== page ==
The Quality of Primary Care in Rural China: Evidence from Mystery Patients | Duke Kunshan University
The Quality of Primary Care in Rural China: Evidence from Mystery Patients
Speaker: 
Sean Sylvia

Assistant Professor, School of Economics at Renmin University of China

Nov 02nd 2016 12:00 to 13:00
Room 1087, Academic Building

Summary of Talk:

The Chinese government has embarked on large-scale reforms designed to improve access to quality healthcare in China’s rural areas. The success of many of these reforms are likely to depend critically on the quality of primary care provided by rural physicians. Currently, however, there is little objective evidence on the quality of care – or the determinants of the quality of care – provided through the rural health system. This talk will report the results of an experimental audit study involving 500 rural healthcare providers across 210 townships in three provinces designed to examine the quality of primary care provided in China’s rural areas. "Standardized patients" were recruited from local communities and trained to covertly and consistently present cases of common diseases to healthcare providers in village clinics, township health centers and county hospitals. Using data from more than 1,000 such interactions along with matching clinical vignettes, this study evaluates the quality of primary care provided by rural physicians as well as the so-called “know-do” gap between physician knowledge and practice. I further discuss the results from an embedded experiment testing the effects of de-linking drug sales from physician compensation, a central piece of current reforms, on primary care quality and drug prescription behavior.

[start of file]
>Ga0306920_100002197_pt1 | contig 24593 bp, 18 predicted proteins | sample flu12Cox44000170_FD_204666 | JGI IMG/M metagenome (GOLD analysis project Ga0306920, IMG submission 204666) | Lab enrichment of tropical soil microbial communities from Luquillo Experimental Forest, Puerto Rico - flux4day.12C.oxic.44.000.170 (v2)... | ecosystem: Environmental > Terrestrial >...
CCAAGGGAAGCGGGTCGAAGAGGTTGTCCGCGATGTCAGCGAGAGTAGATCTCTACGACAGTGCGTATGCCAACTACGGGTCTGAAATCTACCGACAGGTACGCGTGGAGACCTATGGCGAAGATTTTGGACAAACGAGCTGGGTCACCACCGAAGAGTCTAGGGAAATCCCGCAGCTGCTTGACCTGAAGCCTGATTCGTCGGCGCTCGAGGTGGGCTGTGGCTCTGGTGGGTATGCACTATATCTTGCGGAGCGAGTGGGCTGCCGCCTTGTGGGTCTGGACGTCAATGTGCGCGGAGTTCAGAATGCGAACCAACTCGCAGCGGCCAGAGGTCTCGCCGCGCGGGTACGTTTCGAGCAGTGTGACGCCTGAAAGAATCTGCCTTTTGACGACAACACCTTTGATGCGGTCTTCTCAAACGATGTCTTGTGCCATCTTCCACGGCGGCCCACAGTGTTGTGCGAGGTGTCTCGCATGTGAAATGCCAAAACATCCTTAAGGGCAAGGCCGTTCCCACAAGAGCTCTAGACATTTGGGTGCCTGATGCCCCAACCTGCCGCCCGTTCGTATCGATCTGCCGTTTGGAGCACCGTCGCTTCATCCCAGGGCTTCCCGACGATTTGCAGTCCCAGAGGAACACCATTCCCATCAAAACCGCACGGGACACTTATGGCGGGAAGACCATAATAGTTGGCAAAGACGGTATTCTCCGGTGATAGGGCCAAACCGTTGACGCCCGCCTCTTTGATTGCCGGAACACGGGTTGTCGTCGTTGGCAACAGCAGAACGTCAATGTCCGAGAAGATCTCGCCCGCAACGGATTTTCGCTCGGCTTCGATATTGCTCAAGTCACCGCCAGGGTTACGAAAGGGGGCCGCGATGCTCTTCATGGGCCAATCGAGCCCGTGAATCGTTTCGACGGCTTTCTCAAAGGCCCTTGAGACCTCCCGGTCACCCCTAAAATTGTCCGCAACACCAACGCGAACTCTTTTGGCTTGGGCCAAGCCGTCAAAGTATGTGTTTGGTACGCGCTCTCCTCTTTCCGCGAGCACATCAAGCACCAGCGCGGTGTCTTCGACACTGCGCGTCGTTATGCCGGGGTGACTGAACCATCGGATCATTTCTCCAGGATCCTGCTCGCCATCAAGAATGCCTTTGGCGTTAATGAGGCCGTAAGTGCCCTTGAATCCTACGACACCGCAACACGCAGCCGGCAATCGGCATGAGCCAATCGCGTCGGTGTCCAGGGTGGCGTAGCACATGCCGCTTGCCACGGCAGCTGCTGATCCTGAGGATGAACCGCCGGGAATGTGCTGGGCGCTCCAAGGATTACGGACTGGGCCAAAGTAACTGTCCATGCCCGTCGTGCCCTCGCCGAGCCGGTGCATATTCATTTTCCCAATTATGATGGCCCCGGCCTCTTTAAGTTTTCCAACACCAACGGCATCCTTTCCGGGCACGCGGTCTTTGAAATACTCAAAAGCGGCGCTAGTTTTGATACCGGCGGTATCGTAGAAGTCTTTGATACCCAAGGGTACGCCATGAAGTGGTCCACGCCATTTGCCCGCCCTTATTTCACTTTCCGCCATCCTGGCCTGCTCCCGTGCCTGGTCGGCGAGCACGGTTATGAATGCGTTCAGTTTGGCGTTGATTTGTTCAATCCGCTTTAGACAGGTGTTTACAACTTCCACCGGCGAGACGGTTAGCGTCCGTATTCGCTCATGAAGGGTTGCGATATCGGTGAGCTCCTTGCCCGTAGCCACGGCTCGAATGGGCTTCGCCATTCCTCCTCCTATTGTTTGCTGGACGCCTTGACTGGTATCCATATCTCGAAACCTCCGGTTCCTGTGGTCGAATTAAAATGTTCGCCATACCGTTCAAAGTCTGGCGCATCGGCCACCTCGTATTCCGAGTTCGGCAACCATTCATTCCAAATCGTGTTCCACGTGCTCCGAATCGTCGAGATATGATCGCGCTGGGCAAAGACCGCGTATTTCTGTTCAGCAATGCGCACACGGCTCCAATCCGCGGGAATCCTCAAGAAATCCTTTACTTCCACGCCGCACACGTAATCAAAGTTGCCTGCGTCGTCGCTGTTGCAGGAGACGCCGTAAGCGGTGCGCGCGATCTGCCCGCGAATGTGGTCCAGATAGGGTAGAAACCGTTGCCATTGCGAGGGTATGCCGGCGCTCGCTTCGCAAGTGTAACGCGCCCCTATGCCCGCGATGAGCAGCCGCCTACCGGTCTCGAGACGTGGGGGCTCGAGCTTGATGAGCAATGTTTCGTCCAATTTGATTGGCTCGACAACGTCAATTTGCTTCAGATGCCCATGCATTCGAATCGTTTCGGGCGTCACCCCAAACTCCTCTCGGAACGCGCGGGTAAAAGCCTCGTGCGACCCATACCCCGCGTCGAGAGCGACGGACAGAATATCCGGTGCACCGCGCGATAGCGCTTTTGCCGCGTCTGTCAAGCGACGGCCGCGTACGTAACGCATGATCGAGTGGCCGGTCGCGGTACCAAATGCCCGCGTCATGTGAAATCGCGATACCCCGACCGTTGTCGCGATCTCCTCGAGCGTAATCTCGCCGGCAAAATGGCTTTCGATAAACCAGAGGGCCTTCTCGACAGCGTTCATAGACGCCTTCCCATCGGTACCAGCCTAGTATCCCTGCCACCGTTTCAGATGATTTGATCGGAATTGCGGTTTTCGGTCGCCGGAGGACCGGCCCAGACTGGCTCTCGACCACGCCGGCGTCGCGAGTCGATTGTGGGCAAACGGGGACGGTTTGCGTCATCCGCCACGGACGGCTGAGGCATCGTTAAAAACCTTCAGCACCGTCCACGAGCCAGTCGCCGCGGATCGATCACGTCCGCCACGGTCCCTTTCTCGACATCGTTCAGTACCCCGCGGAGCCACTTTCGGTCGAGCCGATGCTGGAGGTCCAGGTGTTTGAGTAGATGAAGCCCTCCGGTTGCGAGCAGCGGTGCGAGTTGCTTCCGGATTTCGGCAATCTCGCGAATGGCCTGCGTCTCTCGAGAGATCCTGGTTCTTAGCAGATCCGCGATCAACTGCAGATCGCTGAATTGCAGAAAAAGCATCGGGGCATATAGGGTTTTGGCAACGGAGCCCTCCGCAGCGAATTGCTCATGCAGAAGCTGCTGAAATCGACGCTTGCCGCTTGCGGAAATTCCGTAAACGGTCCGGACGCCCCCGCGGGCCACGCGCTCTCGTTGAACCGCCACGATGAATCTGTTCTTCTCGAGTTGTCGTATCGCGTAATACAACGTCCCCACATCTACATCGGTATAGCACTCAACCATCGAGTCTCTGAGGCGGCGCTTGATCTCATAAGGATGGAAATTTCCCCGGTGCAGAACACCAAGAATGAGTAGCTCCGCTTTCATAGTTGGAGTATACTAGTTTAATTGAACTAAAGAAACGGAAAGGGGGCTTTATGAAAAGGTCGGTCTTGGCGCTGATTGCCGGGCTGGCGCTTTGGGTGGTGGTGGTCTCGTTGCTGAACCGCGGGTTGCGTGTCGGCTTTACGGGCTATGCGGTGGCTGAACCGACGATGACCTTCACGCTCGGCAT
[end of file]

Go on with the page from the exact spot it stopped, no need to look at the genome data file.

Brief Biography:             

Sean Sylvia is an Assistant Professor in the School of Economics at Renmin University of China and affiliate of the Rural Education Action Program (REAP) at Stanford University. Sean’s research interests are in development economics, with a geographical concentration on China. His work has focused on the delivery of basic services in China’s rural areas and migrant communities. In recent and ongoing projects, he has studied the use of performance incentives in public service delivery, healthcare quality in rural areas, early childhood interventions, and the effects of migration on children. Sean received a Ph.D. in Agricultural and Resource Economics from the University of Maryland in 2014.